WASHINGTON (AP) — For better or worse, Kentucky Sen. Rand Paul now stands apart from his rivals for the Republican presidential nomination.
He thinks it's for the better, his and the nation's.
More than a year in advance of the next election, most Republican lawmakers say it's for the worse, theirs and the country's.
Paul places "a higher priority on his fundraising and his ambitions than on the security of the nation," Sen. John McCain, R-Ariz., told reporters Sunday night. He spoke after the tea party favorite had blocked Senate renewal of the National Security Agency's bulk phone record collection, the first time since the attacks of Sept. 11, 2001 that the agency's powers had been curtailed by Congress.
A few hours later, Paul rebutted. "Yesterday, I forced the expiration of the NSA's illegal spying program. Contribute $5 now to show your support," his presidential campaign tweeted to supporters.
There's a history between the two men. In an institution where senators routinely refer to one another as "my good friend," McCain once said Paul's views on national security qualified him as one of the "wacko birds" in the party. An apology soon followed, but the two men are separated by a wide gulf when it comes to foreign policy.
In this case, the occasionally rebellious McCain speaks for many in his party, and the sometimes go-it-alone Paul largely for himself.
That's particularly the case in the competition for the Republican presidential nomination, a race already crowded with candidates.
"Hopefully, Rand Paul won't prevail. ... The Senate will do what it must do, which is to keep our defenses up," former Sen. Rick Santorum said in a weekend interview with Fox News. The presidential hopeful added that as a senator he "voted for the Patriot Act and would vote for it again."
He sharpened his position on Monday. "You know, Rand, this is not about you," he said in a radio interview with Fox.
Another contender, Wisconsin Gov. Scott Walker, was asked during the day if Paul's position would be successful in a Republican primary. "I do not," he said. "I think people want balance, they want protection when it comes to civil liberties, but I think those are clearly things that are addressed in renewing the Patriot Act."
Former Florida Gov. Jeb Bush, the brother of former President George W. Bush, said Paul's views on the NSA's powers were wrong. Speaking in Tennessee over the weekend, he suggested that if they were put into effect, the country would be less secure.
"What I admire most about my brother was he kept us safe," Bush said. "And I believe people will respect him for a long time because of that."
But Paul's immediate political accomplishment is apparent. He has methodically used his stand on civil liberties and his seat in the Senate to set himself apart from the other competitors in the race for the GOP nomination.
His position may reap support from some conservatives. It assuredly will also make him a target for criticism when the candidates hold their first debate on Aug. 6 in Cleveland. Longer-term, it will be up to the Iowa caucus goers and the voters in early primary states to decide how far his strategy takes him.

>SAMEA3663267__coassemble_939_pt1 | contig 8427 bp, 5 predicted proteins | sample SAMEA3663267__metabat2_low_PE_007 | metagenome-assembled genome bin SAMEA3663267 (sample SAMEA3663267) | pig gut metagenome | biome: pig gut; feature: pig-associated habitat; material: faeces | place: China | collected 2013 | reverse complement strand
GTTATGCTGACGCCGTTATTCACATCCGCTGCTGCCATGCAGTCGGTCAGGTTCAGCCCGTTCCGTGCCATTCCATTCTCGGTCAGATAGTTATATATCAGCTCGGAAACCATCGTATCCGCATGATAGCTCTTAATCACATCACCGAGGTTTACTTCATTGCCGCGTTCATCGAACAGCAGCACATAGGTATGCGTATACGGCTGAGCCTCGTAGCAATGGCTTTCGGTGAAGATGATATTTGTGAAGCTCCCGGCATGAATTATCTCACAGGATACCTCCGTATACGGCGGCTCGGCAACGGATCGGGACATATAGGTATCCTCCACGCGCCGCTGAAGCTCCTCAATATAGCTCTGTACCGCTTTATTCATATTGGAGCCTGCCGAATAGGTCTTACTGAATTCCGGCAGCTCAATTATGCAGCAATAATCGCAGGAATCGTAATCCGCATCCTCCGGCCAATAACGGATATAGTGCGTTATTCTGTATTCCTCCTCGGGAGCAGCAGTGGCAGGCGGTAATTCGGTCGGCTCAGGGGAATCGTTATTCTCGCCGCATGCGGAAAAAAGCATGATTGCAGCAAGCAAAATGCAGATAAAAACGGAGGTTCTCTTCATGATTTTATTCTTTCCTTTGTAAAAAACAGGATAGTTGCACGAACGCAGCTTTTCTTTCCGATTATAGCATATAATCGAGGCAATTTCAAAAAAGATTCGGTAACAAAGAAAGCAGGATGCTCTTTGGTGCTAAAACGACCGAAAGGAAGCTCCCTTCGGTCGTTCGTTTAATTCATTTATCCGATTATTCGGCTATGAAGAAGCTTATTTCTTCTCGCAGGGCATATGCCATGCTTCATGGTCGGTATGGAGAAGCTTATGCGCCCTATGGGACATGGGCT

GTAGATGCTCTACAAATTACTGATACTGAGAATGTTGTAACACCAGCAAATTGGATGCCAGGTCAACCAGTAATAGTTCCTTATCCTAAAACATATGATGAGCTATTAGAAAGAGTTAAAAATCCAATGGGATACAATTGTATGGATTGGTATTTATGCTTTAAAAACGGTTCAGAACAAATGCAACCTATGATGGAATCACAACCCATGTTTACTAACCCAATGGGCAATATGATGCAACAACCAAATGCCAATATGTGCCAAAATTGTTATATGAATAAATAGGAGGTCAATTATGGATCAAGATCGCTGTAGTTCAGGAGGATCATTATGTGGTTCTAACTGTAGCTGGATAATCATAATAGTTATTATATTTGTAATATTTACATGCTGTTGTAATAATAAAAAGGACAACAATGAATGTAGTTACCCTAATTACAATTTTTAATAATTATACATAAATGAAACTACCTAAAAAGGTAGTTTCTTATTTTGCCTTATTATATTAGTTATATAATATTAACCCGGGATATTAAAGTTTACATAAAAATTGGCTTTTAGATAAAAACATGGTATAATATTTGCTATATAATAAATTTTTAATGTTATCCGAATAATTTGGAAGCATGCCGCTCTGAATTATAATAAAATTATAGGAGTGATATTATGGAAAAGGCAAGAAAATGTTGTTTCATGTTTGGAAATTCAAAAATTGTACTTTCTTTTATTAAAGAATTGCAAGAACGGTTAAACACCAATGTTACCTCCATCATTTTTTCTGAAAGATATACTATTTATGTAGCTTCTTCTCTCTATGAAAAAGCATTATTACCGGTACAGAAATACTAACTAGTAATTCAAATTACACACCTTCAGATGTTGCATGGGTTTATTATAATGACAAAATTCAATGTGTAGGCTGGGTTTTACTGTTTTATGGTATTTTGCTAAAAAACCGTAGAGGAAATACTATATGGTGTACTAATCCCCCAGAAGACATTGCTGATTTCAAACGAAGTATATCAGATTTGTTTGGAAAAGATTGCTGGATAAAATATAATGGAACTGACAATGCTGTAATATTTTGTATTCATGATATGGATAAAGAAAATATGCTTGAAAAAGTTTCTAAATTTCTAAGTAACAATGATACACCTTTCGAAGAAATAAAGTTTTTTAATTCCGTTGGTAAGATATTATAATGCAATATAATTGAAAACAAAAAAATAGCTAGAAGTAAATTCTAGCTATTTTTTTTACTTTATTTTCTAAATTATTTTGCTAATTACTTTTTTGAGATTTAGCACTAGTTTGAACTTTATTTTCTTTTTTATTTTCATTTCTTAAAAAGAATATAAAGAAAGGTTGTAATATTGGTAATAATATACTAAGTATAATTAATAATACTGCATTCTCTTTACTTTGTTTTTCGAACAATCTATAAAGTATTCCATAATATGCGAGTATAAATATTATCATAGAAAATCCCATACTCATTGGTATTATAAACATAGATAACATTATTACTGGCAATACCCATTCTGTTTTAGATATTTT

But while Paul has staked his White House hopes on the issue, party elders would just as soon he not endanger the Republicans' hard-won Senate majority at the same time.
In interviews over the winter, Senate Majority Leader Mitch McConnell, R-Ky., said he wanted the incoming GOP majority to reassure the voting public, not scare it.
Since then, he's prioritized legislation with solid support in public opinion polls, most recently a trade bill and a measure to help the victims of sex trafficking. A more controversial attempt to carry out a balanced budget blueprint won't see the light of day, a decision designed to blunt Democratic charges that the GOP wants to cut hundreds of billions of dollars from Medicare and other benefit programs.
Republicans also retreated on their vow to reverse Obama's immigration policy earlier this year, opting not to trigger a partial shutdown of the Department of Homeland Security at a time of heightened terror concerns.
In the same vein, it's a safe bet that shutting down a part of the NSA's anti-terrorism efforts, even temporarily, was not on the agenda for McConnell and House Speaker John Boehner.
Frustration is evident. Sen. Dan Coats of Indiana, a member of the intelligence committee, said he told a closed-door meeting of fellow GOP senators on Sunday that Paul was misrepresenting the program.
"I wasn't trying to call him a liar, I was basically trying to say that what he has said is false," Coats said. "I think I was frustrated because over the past year I have invited him four times to come to the intelligence committee" for a briefing. "But he turned down all those opportunities."
Later, rank-and-file Republican senators went to extraordinary lengths to dissociate themselves from Paul's decision to force a lapse in the NSA's program of bulk phone record collection and other surveillance methods.
When he got up to speak, they walked out of the Senate chamber en masse to emphasize their disagreement.
EDITOR'S NOTE — David Espo is AP's chief congressional correspondent
Associated Press writer Erica Werner contributed to this story